We’re not all the straight-edge hardcore engineers that you see on TV. We laugh a lot. We tell a lot of jokes. We have food ops! But we always know that the crew’s safety is our number 1 priority. It’s an amazing group of people who are great at what they do 🙂

What is the geekiest part of your job?

It’s rocket science – it’s all geeky!!!

If a kid wanted to pursue a career as a Mission Control worker what should they study or what skills should they acquire now that will help them in college or the early part of their career?

They should study mechanical, electrical, or aerospace engineering. They need to be good at science and math, but they also need to be able to think critically. We have procedures for some failures but a lot of failures that we see are things we never thought about so you have to be able to take a step back, look at all of the information that you do have, and based on what you know as an engineer and your system you need to be able to put the puzzle pieces together and decide what it is you’re seeing and what you think we need to do to fix it.  On STS-117 some of the Russian computers that controlled the attitude of the ISS went down.  We had never seen that before.  Luckily Shuttle was docked, so we were able to use the Shuttle’s jets to control the attitude.  But, this was a big failure and we didn’t know how long it would take to solve it.  Shuttle had a limited amount of “gas” – Oxygen and Hydrogen for its fuel cells – to stay on orbit. After awhile that would eventually run out. Think about it like your house – if you keep your lights on, your AC running, and always watch TV, you use more electricity. The more electricity we used the more gas we used. So we came up with a plan to turn off a lot of equipment in Shuttle that wasn’t essential to save gas and be able to stay up in space and docked to ISS longer to give the engineers on the ground more time to figure out the problem. Eventually we did so our efforts had been worth it.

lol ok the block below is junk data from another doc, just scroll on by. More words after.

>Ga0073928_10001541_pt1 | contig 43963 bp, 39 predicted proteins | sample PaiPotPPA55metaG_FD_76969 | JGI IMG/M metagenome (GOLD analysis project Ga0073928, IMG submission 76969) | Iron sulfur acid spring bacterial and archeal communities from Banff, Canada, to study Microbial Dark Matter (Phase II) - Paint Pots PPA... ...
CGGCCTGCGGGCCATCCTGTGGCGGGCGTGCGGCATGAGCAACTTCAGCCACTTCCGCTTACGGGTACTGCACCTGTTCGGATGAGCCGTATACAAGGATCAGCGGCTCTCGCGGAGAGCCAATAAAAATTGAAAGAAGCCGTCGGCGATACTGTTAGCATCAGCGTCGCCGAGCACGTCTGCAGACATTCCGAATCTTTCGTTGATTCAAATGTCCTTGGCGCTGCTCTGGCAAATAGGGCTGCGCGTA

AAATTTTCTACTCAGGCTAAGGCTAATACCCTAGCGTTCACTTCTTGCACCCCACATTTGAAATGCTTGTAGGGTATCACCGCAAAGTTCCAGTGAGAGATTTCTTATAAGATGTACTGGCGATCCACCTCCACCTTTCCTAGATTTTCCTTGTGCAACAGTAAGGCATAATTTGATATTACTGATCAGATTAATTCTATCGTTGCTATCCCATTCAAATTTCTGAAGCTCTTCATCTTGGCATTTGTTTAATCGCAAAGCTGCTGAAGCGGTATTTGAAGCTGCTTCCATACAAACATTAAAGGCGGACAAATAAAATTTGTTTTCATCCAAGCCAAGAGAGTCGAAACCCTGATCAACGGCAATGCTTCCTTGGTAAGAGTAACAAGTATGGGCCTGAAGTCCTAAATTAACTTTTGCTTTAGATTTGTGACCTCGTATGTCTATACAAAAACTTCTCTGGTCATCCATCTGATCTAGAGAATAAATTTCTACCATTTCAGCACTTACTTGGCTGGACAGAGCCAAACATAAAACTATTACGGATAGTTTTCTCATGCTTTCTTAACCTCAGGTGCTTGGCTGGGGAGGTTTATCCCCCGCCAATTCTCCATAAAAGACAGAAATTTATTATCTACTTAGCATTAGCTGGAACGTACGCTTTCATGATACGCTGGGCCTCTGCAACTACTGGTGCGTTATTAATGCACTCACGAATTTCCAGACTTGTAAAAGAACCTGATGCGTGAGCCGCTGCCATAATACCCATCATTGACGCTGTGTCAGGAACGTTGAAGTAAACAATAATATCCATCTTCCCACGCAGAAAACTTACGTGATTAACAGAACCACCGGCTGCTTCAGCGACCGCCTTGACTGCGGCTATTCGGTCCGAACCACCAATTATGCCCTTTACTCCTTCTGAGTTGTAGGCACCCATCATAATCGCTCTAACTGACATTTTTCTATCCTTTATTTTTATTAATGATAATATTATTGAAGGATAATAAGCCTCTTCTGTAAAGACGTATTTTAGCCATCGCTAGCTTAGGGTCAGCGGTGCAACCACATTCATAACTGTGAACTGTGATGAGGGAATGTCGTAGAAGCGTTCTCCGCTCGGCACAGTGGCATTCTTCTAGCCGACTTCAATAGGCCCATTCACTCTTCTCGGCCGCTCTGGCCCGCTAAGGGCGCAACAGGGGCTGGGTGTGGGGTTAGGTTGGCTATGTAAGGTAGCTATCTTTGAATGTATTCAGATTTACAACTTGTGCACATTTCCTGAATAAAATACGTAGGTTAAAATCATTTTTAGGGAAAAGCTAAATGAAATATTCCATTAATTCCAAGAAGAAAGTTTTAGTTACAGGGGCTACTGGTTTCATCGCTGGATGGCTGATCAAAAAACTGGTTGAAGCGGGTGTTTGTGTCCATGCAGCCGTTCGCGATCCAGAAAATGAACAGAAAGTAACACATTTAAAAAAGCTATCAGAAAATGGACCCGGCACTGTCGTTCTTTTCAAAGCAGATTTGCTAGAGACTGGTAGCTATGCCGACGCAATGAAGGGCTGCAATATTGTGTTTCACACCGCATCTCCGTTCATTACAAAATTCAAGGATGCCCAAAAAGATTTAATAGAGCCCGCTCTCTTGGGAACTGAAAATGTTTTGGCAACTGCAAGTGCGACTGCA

That’s a long answer, but it shows that you have to be able to think outside of the box. It wasn’t just that the computers had failed, it was everything else that was affected that we had to think about. My system was the electrical system and had to coordinate with all of the other systems in order to power things down. For that, communication and teamwork were just as essential as technical knowledge.

When I got to visit you at JSC, it seemed like there were a lot of female employees, many in STEM positions.  In your experience would you say that you are still in a male dominated field?

It’s still male dominated but it’s not bad. Overall women only make up about 20% of total engineers, so it’s not unrealistic to expect there to be more men than women. In this job you have to trust your fellow flight controllers otherwise bad things happen, regardless of gender. I have heard that women are naturally better at flight control due to the amount of communication involved, but I don’t have any numbers to back that up.

What other geeky hobbies or interests do you have?

Video games (Skyrim & Star Wars: The Old Republic right now), reading (I’m in the middle of Neil deGrasse Tyson’s new book: ‘Space Chronicles: Facing the Ultimate Frontier’), watching TV (Big Bang Theory of course!, The Clone Wars, The Daily Show, The Colbert Report, and South Park are just a few of my faves), podcasts (StarTalk with Neil deGrasse Tyson, The Skeptic’s Guide to the Universe), and spoiling my cat – Star.   I actually have a Star Wars room in my house so I’m always on the lookout for new things to add to it. I have the autographs of Mark Hamill, Carrie Fisher, Jeremy Bulloch, Dave Filoni, and Marina Sirtis (yes, I know she’s Star Trek, but she fits in). I was able to tour Skywalker Ranch last year and that was unbelievable.

I’ll be speaking at South by Southwest this weekend on how to get more people interested in the space program, and I’m working on ideas for a presentation tying science and science fiction and how they influence each other. If you can think of anything, let me know!